After a remarkable 15-year journey, Engineers Canada bids farewell to its Executive Vice President, Regulatory affairs, Stephanie Price. Having navigated a dynamic trajectory within the organization, Price began her tenure as Manager, Qualifications, ascended to Practice Lead, Assessments, and admirably served as interim CEO of Engineers Canada for over a year. For the past six years, her role as Executive Vice President has helped shape the organization’s success.

Get a glimpse into her insight and reflections as we delve into a quick 10 question interview, shedding light on her impactful journey.

1. In one sentence, describe how Engineers Canada has evolved over your time here. 

Engineers Canada has grown and matured – not only do we have more staff, but the quality of our work has improved and our internal operations are more consistent and professional than they’ve ever been.

2. Favourite project or initiative you’ve worked on?

While the (failed) Canadian Framework for Regulation was a lot of fun (and my first attempt at national harmonization), there are two bigger initiatives that are pretty much tied. The current Futures of Engineering Accreditation (FEA) work is incredibly challenging and rewarding. I have learned so much about engineering accreditation and education and it’s been gratifying to see the effort everyone is making to improve things, and the optimism that exists for a better future.

The second project is the Governance, Strategic Planning and Consultation project. Faced with some regulators who were threatening to leave Engineers Canada, we set out on a tour to hear their concerns, validate what they wanted from us, and find out how to earn back their trust. We heard some painful truths, but it was the start of a huge turn-around. The collaboration and continuous improvement we see now was born in that project. 

3. In your experience, what has been the most rewarding aspect of working with the engineering community across Canada?

There are so many dedicated staff and volunteers across Canada, and the best part of working with them is that they believe in what they’re doing and they do it with a sense of fun. Regulation is hard work, but in almost 15 years, I don’t think I went to even a single meeting where we didn’t joke, smile and enjoy ourselves while we shared experiences and looked for solutions. We worked hard, and we had fun doing it.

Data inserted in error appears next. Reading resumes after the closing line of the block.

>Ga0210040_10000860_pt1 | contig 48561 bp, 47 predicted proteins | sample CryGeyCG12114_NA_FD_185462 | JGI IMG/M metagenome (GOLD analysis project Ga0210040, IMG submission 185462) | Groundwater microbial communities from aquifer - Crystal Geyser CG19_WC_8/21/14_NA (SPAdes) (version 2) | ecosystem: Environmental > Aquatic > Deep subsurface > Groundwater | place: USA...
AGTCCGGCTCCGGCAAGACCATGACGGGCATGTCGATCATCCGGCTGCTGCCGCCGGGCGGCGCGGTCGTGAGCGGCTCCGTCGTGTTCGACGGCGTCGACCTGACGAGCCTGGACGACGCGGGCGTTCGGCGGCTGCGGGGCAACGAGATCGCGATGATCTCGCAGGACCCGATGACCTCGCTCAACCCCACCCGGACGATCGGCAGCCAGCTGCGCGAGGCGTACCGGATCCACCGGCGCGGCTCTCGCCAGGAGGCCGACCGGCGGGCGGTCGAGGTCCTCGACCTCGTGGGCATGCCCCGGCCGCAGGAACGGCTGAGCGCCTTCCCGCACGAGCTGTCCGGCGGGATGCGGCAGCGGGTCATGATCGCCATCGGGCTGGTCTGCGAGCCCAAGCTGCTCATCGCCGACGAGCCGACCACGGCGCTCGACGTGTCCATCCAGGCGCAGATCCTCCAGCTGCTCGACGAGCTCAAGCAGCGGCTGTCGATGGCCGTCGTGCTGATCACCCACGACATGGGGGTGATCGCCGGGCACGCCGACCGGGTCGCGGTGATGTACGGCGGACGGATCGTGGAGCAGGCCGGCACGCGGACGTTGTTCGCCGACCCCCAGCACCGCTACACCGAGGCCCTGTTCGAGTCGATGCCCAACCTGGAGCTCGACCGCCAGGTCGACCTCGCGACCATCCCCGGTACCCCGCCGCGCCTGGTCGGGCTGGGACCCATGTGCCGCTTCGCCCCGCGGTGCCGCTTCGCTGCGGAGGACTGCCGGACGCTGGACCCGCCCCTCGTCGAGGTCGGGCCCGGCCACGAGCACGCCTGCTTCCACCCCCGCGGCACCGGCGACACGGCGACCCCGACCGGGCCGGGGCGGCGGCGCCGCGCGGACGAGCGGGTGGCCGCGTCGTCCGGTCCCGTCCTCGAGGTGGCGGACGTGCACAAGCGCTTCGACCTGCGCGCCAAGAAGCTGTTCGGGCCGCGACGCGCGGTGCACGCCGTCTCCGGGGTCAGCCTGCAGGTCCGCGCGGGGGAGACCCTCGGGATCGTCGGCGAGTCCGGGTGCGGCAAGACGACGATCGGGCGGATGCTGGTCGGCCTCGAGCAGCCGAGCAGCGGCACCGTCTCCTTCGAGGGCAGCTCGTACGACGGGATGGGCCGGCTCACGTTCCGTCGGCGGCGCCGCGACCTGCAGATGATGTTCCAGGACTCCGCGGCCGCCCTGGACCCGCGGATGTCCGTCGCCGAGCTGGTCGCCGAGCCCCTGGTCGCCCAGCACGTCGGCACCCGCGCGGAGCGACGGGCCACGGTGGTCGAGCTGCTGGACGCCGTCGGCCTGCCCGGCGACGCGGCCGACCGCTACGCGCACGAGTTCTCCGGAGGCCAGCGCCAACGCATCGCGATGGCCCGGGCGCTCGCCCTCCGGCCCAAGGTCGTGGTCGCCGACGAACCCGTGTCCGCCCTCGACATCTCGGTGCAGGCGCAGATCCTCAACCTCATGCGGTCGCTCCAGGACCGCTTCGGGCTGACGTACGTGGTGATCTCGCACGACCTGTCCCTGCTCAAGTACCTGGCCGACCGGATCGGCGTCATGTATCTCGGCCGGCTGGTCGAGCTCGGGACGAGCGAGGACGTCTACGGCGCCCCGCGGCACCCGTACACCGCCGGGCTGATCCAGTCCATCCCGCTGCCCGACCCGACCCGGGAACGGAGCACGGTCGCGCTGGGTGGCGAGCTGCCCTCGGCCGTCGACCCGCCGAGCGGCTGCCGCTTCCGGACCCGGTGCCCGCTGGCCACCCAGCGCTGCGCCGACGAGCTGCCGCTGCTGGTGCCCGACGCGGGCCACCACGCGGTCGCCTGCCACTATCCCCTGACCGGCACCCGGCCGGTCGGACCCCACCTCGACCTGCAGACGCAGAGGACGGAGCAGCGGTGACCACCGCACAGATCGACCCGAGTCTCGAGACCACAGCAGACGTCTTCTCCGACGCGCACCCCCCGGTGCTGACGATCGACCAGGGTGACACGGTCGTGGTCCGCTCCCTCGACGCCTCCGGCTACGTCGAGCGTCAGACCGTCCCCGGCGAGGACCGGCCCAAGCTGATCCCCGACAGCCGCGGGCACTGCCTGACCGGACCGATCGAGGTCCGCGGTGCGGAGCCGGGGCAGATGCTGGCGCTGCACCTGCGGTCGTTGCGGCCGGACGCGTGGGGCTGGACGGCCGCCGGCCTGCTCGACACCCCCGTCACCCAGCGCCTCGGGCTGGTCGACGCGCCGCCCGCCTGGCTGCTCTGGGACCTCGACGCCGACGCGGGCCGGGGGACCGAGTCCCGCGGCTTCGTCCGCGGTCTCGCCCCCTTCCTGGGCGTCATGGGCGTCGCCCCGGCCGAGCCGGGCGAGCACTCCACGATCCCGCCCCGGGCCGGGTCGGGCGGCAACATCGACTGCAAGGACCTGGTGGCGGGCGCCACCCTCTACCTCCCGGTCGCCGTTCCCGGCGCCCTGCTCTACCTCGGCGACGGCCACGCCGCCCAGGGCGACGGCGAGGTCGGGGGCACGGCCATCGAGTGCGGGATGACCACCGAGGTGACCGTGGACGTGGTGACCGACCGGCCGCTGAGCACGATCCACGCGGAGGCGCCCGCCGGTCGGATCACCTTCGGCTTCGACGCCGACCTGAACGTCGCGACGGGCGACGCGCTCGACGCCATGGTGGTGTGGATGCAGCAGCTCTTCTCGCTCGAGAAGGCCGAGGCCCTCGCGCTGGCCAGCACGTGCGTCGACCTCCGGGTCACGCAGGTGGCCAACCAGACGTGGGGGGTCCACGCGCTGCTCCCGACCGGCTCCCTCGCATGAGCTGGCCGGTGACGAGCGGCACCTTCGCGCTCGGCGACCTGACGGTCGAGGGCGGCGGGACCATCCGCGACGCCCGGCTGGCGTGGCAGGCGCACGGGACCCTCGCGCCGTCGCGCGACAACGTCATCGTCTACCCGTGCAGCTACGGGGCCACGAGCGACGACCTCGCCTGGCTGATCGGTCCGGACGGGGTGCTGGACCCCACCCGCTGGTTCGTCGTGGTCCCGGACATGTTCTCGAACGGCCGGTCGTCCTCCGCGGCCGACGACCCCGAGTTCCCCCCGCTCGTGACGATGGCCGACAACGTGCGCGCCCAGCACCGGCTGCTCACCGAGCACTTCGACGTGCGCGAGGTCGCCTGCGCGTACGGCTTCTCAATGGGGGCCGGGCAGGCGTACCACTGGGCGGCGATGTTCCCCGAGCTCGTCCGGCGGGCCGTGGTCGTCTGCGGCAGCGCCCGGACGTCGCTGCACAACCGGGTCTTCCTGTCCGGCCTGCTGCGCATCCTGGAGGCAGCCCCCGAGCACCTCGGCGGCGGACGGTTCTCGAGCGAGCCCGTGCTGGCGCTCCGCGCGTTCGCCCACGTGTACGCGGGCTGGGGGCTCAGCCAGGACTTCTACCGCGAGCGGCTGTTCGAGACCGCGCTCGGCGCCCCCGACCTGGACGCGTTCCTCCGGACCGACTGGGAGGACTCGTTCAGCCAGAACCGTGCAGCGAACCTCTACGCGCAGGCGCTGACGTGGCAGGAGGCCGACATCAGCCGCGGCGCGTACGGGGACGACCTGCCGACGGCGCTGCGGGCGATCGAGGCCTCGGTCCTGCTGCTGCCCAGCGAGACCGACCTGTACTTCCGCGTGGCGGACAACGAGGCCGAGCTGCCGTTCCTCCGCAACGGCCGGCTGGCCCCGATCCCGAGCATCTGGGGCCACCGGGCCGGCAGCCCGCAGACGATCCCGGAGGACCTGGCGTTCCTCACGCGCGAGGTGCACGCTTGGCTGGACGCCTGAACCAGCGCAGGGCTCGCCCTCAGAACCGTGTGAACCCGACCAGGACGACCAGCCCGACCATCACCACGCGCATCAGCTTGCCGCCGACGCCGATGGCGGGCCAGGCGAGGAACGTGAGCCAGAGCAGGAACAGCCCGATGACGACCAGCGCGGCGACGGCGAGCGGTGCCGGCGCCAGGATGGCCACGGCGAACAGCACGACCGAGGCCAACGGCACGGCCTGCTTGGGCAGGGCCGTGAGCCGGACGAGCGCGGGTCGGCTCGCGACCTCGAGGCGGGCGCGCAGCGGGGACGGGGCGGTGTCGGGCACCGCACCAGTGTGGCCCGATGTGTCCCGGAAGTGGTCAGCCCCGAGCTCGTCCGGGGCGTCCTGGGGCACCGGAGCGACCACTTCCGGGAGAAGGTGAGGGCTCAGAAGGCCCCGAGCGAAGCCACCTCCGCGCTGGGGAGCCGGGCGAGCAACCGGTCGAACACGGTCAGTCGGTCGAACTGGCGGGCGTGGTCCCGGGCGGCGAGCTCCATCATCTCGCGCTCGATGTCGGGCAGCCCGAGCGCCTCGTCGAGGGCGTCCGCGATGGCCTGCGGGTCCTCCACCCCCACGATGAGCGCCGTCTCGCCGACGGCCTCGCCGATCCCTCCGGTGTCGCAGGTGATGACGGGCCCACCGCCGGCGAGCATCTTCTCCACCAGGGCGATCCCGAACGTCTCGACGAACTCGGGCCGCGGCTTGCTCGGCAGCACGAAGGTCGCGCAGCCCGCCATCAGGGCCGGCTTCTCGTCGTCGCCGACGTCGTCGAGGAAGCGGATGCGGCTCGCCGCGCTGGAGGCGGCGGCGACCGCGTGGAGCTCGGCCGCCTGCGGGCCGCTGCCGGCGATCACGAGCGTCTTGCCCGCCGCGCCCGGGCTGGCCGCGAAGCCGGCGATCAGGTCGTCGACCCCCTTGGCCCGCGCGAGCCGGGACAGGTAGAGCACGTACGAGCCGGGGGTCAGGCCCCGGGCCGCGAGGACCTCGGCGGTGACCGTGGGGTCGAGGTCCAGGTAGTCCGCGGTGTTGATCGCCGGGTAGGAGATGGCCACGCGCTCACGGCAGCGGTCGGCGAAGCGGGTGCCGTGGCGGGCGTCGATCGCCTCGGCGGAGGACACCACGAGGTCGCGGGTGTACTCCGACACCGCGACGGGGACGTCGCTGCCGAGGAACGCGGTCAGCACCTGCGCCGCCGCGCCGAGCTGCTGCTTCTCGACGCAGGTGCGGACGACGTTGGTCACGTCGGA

4. Most notable achievement during your tenure as Executive VP, Regulatory Affairs?

We survived Covid! Think back to those tumultous two~ish years. Do you remember them well? I don’t! And that’s because we moved and changed faster than we ever have before. While the pressures and difficulties in our personal lives were increasing, we still showed up, supported each other and continued to improve. That’s truly incredible and something I’m really proud of.

5. Can you highlight a positive change you’ve witnessed in the regulatory landscape for engineers?

I think that the conversations we’re having now in regulation are the most supportive and inclusive ones I’ve ever heard. Regulation can be (and was) a pretty blunt tool, but as we’ve come to understand the diversity of registrants, the varied needs of the public we serve, and the barriers facing some who wish to join our profession we’ve figured out how to help them and uphold our high standards.

6. Key lesson in interest holder engagement?

Listen! Our most important job is to understand our interest holders’ needs. Sometimes the first thing folks say isn’t the most important thing, but if you take the time to keep listening, and ask good questions, you’ll learn what you need to know.

7. Advice for future leaders?

Trust the team. There are incredible staff at Engineers Canada and the regulators who know what we need. They have strong and trusting relationships that allow them to do more together than they could separately. Connect them and support them, and they will deliver the results together.

8. Key to successful collaboration with provincial and national bodies?

It’s the one-on-one relationships that make the difference. Before people will collaborate with you, they need to trust you; to trust you, they need to know you. They need to know that you can and will do what you say, and that you have their best interests at heart. If you’re transparent, honest and consistent, people will want to work with you.

9. As you transition to a new chapter, what aspect of your work with Engineers Canada will you miss the most?

This one is easy – the people! I have been lucky to work with some incredible people: talented, supportive, generous with their time and expertise. I feel privileged to have a network of colleagues and friends across this whole country. What an incredible gift!

10. Final words to Engineers Canada colleagues and interest holders?

Thank you! This has been a wonderful community to be part of and I will miss you all. I’m excited to see what you’ll do next!